In the Middle Ages sung liturgical dramas (in Latin) were popular; I have sung in reconstructions of these. They would have been performed inside the church, with costumes and props. The famous 'mystery plays' of places like Lincoln and York took place in the open air and borrowed elements from the liturgy. Sometimes the distinction between drama and liturgy would be blurred, as in the 'Donkey Mass' in medieval France. Commemorating the flight into Egypt the donkey would be processed into the church and stand by the altar. To later centuries the following rubric would be jaw-dropping:
'In fine Missae sacerdos, versus ad populum, vice 'Ite Missa est' ter hinhinnabit; populous vero vice 'Deo Gratias' ter respondebit 'Hinham, hinham, hinham.'
I attended a parish back in the 1990s that has teens acting out the Passion, and they had a teenage girl playing the part of Jesus. The pastor at that time was one of the most liberal priests in the state - - this parish was the very first to have altar girls, back in the early 1970s. The assistant pastor at that time, we found out years later, was a letch, who as a young priest, dated several teenage girls in the parish he was assigned to at that time.
Afterwards, this parish got new pastors, one somewhat famous who has appeared on EWTN several times, and the parish has become far more traditional. Sacred artwork has been brought in, kneelers installed, and a lovely Divine Mercy side chapel built. Heck, I wouldn't mind leaving my current parish, who under its current pastor has become very minimalistic and overly obsessed with "noble simplicity" (read "iconoclastic"), and rejoin the first parish.
JN, I suppose they could have had music by Buck Owens and Roi Clark with hymn number 'BR549'. Hee Haw.
Unsolicted feedback from my children. They do not like thec hanted gospels done on Palm Sunday or Good Friday becasue the way it is chanted they can not understand most of what is said from 2 of the 3 choir members. I did kind of chuckle (at myself, didn't share with the kids) that it was funny they couldn't understand chanted English but the whole reason we don't sing or speak in Latin is becasue we want the laity to understand what is said so they can "fully participate" in the Mass. The thought that struck me though was is it "right/licit/kosher/legal/etc" for the choir to do it at all, isn't the Gospel only to be read by a Priest or a Deacon? Granted some Priests can't carry a tune in a bucket, but that hasn't been the case at St Jo's in a LONG time. We're blessed with at least having some priests who chant very well over the last decade.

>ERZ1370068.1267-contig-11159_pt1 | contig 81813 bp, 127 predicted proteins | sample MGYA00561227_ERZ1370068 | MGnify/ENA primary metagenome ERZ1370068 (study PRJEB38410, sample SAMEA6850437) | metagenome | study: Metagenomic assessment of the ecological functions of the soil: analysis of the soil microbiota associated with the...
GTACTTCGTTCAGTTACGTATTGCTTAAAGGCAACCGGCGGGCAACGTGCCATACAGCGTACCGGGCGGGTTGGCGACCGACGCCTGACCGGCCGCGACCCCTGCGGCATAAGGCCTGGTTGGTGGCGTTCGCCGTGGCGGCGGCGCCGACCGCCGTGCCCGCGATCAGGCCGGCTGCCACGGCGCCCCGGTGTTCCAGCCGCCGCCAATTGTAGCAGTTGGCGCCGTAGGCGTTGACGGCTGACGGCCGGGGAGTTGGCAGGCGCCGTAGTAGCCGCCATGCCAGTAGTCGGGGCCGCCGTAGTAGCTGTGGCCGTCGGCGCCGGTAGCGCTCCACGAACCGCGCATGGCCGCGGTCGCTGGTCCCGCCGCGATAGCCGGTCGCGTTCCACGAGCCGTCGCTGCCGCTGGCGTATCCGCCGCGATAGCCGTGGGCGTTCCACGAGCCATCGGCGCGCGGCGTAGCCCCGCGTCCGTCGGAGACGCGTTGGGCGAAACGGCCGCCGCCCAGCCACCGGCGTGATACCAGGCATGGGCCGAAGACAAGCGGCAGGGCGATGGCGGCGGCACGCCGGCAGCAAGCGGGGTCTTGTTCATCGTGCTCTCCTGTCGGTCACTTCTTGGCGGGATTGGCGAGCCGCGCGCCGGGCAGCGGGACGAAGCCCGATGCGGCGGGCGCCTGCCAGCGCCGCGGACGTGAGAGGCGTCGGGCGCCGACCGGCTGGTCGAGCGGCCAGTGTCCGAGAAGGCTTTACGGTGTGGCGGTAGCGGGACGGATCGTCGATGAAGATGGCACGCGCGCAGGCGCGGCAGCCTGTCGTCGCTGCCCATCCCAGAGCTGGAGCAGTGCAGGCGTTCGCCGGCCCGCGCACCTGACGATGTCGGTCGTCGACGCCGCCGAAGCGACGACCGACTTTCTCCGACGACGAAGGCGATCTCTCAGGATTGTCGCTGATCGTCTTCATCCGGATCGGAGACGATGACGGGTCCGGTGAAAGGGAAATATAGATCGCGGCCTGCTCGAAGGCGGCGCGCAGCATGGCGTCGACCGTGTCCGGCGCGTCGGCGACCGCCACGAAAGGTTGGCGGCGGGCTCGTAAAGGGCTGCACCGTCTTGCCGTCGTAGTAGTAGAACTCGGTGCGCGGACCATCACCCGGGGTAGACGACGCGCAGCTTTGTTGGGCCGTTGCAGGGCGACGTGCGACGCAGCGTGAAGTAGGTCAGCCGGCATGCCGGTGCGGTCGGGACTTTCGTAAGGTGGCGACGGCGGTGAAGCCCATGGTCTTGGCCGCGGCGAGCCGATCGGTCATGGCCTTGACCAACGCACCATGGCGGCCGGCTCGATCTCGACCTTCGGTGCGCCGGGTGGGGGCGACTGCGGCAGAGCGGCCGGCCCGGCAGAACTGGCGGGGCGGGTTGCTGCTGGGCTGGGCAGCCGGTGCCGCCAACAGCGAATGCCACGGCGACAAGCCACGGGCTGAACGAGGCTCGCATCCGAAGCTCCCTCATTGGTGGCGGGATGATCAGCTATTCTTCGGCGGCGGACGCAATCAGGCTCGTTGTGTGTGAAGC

I had exactly the same reaction as your kids and exactly the same thought as yourself. As to the first, I think the choir did a splendid job. They are really excellent. However, such a liturgical style is not for everyone. People are different. Personally I find that the chanted Gospels (as I find chanted Masses generally) distract me from prayerful participation. I much prefer words prayerfully spoken. But I fully recognize that others are different and for them such chant may be most conducive to their prayerful participation. As to the second point, I suspect that there is a norm permitting this, although I don’t know what it is.
As to Latin, as you know I fully support the availability of the TLM for those who prefer it. Personally, however, despite seven years of Latin at school and a specialization in Roman Law at college, and thus despite a cultivated appreciation for Latin, I still prefer the vernacular. Perhaps I just need to work harder at it. On the other hand, I wonder whether it will ever be possible to say and pray the Mass in Latin with the same degree of feeling, mindfulness, and sense of sacredness as is possible when it is said and prayed well in the vernacular. I wonder, too, whether Latin places us at a distance from the source of this feeling, mindfulness, and sense of sacredness because it is less accessible and thus less capable of conveying subtle nuances of inflection and intonation.
I would be very interested to know about people’s experience regarding this last point.
@A2: if you are trying, maybe even able, to follow the Latin as a language I think it might be distracting and sort of off point. The Order of the Mass is easy enough to get down with only the Sunday exposure due to the solid pattern. Like ordering a meal in China, it comes quickly when it is repeated verbatim a few times. But what is the *meaning*, what is the larger point? The Ordinary parts and passages have themes that are modified daily by the variable parts. Meditation on those parts and their larger meaning gives a great importance and therefore sacredness, mindfulness that speak to the worshiper directly. At least that is my experience.
Post a Comment